My planned trip was a trip of 728 KM and should have been 728KM / 140 KM = 5 stops to recharge. From The Netherlands to the Center of France. Best way to plan this in Europe is to use A Better Routeplanner. For Tesla the site offers an app on the cars navigation system. But for the Nissan Leaf this is not possible. Also, there is no App for Android or iPhone and this disables the possibility to fluently navigate. Also you have to keep it open on a regular browser on your phone for on route planning purposes. Since I wanted to use the navigation system of the Car itself. So, I had to re-program the locations I want to stop at and as Aires (rest locations on French Highways) cannot be chosen as a destination in the navigation system, this was a bit of a pickle.

First stop Belgium! Good looking chargers, nice display with touch screen in dutch and self-explaining location to position your card.

Charger Belgium "Chargers in Belgium"

As said also in Belgium the chargers with CHAdeMO cable do 1kW every 2 minutes on the Nissan Leaf. The cable needs to be locked to the car by a slider that needs to be pushed down. In France this is the complete opposite. In France the cable connects and needs to be unlocked by a slider pushed down. So For me this was quite confusing and at the first stop in France I thought the chargestation was broken and used a slower charge cable. But on the next station it became clear the cable clicked on and locked directly and the slider released it. So I already lost time on charing in the first stop in France on a slower charge with Type2 cable.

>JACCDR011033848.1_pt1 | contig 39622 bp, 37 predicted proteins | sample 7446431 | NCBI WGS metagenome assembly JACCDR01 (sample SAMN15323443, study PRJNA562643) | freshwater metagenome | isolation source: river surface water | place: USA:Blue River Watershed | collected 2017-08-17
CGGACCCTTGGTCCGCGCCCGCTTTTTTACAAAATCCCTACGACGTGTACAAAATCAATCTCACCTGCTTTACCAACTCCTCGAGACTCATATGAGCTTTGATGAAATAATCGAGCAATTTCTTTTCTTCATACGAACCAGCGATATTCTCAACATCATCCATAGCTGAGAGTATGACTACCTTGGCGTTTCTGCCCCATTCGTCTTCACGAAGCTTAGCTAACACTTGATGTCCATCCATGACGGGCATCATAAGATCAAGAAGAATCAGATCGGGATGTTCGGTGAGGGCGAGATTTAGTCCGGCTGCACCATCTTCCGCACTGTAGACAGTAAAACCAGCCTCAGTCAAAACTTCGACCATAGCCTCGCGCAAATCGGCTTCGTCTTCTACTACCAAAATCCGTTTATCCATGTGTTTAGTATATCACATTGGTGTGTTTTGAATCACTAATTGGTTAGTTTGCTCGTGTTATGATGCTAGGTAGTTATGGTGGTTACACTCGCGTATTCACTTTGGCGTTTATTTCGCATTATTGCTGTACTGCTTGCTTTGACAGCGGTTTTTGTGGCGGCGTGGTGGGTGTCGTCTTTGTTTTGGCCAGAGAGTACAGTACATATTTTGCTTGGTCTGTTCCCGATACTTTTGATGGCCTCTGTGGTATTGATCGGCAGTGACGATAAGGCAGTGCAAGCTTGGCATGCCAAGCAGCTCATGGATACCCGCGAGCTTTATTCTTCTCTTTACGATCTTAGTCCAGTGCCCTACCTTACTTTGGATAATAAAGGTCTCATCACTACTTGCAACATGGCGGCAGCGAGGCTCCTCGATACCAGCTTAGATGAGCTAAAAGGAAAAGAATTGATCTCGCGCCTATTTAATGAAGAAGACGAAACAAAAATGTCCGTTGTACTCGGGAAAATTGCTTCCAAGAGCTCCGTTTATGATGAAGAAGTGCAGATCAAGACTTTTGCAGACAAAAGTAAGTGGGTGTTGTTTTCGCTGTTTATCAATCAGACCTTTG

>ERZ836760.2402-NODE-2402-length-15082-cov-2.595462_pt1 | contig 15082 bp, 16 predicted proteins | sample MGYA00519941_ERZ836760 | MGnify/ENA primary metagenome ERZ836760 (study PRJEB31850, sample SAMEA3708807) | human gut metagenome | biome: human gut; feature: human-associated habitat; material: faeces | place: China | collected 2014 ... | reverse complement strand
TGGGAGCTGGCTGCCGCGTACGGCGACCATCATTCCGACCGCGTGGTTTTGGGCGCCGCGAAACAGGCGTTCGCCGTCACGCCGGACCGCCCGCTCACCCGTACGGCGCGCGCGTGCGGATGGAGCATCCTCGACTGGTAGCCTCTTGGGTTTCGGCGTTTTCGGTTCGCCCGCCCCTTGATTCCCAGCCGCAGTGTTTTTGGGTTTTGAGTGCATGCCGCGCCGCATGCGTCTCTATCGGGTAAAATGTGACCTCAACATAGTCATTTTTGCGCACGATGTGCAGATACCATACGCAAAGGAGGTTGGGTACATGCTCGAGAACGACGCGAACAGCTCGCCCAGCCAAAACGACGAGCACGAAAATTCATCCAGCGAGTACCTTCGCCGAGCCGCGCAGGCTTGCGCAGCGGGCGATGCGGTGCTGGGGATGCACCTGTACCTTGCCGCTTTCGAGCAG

Type2 "Type2 Charger"

Since Fast Chargers use a generator to perform faster charging. In France it happens that the generator can be broken or not active and then the station only offer slower charging possibilities. This means either to charge enough to go to the next station or just take a longer stop. Choose a long stop means 4-6 hours what is not very acceptable on a long journey! My mistake was to panic and take a few trips away from the Highway to a few fastcharger at IKEA's and even a 20KM drive from the Highway to a Station that got removed! So my advice is to stop a few times more, and keep on-route to prevent D-Tours! Only use the IKEA shops as a backup location as they do have 50kW chargers. But everyone can operate these, so you have to stay near the car to prevent someone that stops your charge session. This happend to me twice!

IKEA "IKEA Chargers" IKEA2 "IKEA Restaurant"

Eventually the trip of 728KM took me 20 hours! This is totally unacceptable as the planner told me the trip should take me 11 hours. That is 3:30 charging and 7:28 driving. But due to D-Tours and charge stations that took twice the time to charge the battery and charge stations not offering fast charging at all. So even if you get enough time to rest it is a long and exhausting trip! Better get enough coffee on the way and just relax!

Charger France "French Chargers" Coffee "Coffee" Notification "Notification"

Tip: Try to stop a few times more and it seems that all Total stations in France on the Peage Highways have Charges that actually work! So for the trip back I will surely keep a lookout on stopping on those stations.